In the Citta Bassa you shouldnt miss the wonderful ArtGallery of the Accademia Carrara,(www.accademiacarrara.bergamo.it) one of Northern Italy's most important collections of medieval, Renaissance and Baroque paintings. Founded in 1796 after the death of Count Carrara as a school of painting and art gallery, the Accademia has been managed by the Municipality of Bergamo since 1958. Over the years it has received private donations and acquired more works. Thanks to its heritage of almost 2000 paintings and collections of sculptures, prints and drawings, it is one of the most relevant museums in Italy. It is located in the neoclassical palace buit in 1810 according to a project by Simon Elia and occupies three floors.
Right in front of the Accademia Carrara , in an old convent, there is the Gallery of Modern and Contemporary Art, (www.gamec.it), the city's gallery of modern and contemporary art, which usually hosts some interesting exhibitions .
Also dont miss the Donizetti Museum (Museo Donizettiano), www.teatrodonizetti.it, Via Arena 9, devoted to one of Bergamo's most famous sons, the composer Gaetano Donizetti. Musicians, lovers of good music and enthusiastic melomaniacs can follow a tour in Bergamo to retrace the life of Gaetano Donizetti, born here in 1797. The composer was born in a humble house at No. 14 Borgo Canale but the building he died in in 1848 Palazzo Scotti is a fine baroque construction standing in the street named after him. The DonizettiMuseum houses hand-written manuscripts, first printed editions, documents and personal items, including the furnishings from his last bedroom and two pianos that belonged to the Maestro. Do have a look at the Donizetti Theater, founded in 1787 which dedicates every year an important musical Festival Donizettiano to this illustrious composer.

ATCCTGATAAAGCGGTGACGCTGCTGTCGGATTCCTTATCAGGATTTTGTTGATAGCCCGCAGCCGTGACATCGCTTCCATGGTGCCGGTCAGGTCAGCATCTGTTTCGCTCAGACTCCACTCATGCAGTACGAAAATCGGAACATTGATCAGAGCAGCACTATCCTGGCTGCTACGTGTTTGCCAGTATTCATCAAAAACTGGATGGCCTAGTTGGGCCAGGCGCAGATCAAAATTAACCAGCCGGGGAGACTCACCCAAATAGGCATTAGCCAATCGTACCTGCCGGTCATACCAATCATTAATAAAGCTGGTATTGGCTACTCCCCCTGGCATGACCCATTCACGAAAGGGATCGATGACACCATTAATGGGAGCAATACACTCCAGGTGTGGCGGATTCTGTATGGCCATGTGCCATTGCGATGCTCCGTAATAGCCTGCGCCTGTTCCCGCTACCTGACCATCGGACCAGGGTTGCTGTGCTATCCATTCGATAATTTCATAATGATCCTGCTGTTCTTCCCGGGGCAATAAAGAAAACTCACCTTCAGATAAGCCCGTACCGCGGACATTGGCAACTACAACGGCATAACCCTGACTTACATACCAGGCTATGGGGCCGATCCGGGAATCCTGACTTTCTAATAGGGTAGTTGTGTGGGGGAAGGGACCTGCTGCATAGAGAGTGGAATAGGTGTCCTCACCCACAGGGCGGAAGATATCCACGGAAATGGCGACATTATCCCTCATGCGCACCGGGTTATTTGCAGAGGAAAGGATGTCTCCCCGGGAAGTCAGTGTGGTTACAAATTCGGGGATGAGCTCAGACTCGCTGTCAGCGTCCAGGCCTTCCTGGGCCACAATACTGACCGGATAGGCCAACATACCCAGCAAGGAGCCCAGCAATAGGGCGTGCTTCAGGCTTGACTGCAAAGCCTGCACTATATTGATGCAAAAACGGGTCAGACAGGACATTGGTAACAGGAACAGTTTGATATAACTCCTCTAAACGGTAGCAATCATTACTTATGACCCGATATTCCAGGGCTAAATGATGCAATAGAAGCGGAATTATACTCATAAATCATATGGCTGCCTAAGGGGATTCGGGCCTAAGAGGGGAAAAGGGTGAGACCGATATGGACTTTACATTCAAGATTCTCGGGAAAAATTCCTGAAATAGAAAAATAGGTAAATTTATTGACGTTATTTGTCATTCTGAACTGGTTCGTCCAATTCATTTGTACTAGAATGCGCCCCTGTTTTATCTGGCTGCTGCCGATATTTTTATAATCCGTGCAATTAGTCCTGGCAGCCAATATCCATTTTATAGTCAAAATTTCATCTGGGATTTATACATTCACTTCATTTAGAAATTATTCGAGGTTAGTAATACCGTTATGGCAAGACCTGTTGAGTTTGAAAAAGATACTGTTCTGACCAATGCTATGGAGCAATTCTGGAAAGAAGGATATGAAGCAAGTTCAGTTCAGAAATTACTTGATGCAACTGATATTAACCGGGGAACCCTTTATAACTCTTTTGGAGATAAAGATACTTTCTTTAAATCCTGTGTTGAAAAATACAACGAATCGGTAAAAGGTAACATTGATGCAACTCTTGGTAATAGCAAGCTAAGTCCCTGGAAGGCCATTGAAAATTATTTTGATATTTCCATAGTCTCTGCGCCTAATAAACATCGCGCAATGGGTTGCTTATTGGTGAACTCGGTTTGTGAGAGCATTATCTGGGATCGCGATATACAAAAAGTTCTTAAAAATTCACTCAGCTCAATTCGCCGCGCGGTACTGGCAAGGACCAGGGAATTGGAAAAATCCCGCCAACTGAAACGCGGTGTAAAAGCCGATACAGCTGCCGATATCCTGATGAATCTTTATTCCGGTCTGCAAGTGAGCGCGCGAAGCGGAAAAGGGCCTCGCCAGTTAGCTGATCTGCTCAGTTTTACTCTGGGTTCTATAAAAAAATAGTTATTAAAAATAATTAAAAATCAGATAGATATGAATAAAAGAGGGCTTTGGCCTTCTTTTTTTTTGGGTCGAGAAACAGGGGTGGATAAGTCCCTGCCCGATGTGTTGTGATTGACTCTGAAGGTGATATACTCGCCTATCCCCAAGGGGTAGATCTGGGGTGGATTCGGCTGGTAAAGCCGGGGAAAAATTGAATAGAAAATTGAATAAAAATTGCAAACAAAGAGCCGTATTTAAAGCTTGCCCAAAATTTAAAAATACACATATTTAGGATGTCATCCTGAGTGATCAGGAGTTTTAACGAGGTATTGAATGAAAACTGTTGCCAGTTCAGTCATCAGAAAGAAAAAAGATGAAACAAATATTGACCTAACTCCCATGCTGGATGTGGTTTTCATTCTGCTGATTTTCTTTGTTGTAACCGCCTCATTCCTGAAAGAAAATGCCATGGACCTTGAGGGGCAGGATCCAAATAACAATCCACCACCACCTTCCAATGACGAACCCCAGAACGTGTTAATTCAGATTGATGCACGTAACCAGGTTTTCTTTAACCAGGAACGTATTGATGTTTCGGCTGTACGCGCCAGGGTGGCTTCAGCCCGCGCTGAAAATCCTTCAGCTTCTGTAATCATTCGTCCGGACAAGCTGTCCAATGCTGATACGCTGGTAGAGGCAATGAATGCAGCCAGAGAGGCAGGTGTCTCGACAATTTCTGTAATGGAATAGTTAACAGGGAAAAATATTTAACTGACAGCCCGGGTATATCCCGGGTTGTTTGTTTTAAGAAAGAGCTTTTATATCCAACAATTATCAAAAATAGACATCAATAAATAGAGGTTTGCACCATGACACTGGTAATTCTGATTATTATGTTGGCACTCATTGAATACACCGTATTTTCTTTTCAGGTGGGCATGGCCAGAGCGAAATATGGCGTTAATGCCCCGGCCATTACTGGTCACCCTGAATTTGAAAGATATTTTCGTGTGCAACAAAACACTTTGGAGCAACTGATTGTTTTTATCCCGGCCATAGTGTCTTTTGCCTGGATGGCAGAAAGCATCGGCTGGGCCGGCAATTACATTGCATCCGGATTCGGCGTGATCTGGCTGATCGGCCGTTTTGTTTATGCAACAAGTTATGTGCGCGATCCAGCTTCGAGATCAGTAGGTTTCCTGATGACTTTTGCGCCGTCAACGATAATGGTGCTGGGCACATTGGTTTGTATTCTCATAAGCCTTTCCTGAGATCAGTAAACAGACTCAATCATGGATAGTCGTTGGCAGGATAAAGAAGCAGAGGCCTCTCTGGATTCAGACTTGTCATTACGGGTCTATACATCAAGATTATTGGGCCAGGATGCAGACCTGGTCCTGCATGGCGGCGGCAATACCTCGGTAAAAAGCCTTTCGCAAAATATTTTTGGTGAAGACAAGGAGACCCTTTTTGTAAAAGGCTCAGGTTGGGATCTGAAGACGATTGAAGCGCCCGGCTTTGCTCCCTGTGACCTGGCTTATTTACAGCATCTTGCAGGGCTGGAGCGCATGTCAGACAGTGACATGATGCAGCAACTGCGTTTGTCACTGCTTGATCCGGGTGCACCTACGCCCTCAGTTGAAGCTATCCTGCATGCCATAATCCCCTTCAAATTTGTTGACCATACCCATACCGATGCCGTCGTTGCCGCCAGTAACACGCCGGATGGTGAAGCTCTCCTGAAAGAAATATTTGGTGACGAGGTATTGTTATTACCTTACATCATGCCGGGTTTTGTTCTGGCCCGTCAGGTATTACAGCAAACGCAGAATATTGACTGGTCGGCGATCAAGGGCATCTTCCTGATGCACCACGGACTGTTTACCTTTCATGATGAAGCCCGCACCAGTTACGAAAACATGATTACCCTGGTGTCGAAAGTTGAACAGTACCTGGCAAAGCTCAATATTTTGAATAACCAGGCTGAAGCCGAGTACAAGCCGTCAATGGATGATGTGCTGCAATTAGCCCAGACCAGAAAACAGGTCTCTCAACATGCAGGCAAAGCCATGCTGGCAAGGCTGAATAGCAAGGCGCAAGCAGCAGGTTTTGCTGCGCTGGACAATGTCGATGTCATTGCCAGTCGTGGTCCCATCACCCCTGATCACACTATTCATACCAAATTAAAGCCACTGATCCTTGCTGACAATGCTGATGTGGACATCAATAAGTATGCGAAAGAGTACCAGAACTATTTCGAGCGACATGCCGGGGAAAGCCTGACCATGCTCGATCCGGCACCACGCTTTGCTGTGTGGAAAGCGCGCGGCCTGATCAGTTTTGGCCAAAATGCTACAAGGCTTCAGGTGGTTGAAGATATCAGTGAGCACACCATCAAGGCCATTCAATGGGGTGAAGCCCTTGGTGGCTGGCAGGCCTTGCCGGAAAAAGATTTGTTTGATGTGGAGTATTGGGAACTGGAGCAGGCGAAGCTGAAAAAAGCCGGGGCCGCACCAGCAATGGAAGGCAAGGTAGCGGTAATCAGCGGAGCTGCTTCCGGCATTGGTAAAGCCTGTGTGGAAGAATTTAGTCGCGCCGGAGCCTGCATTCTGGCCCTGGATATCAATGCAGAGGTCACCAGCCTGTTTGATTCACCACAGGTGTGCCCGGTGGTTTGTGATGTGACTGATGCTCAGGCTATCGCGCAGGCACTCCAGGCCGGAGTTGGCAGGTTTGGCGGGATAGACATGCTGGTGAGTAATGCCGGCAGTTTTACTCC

After all this sightseeing we stopped for some wonderful gelatta at the Bar Funicolare with a grandious panorama of the lower town. Then we rode the funicolare from the Citt Bassa up to the Citt Alta. This was a lot easier than walking, and the views on the way up were spectacular.
For dinner we had some wonderfult stone fired pizza at the Da Mimmo Restaurant on Via Colleoni, www.ristorantemimmo.com, with some excellent local wine. And then it was off to bed.
The next morning we took the public bus from the Citta Alta down to the Citta Bassa trainstation where we caught the train to Milan/Florence In two days we knew we could stay a lifetime and still love this place. But it was time to move on.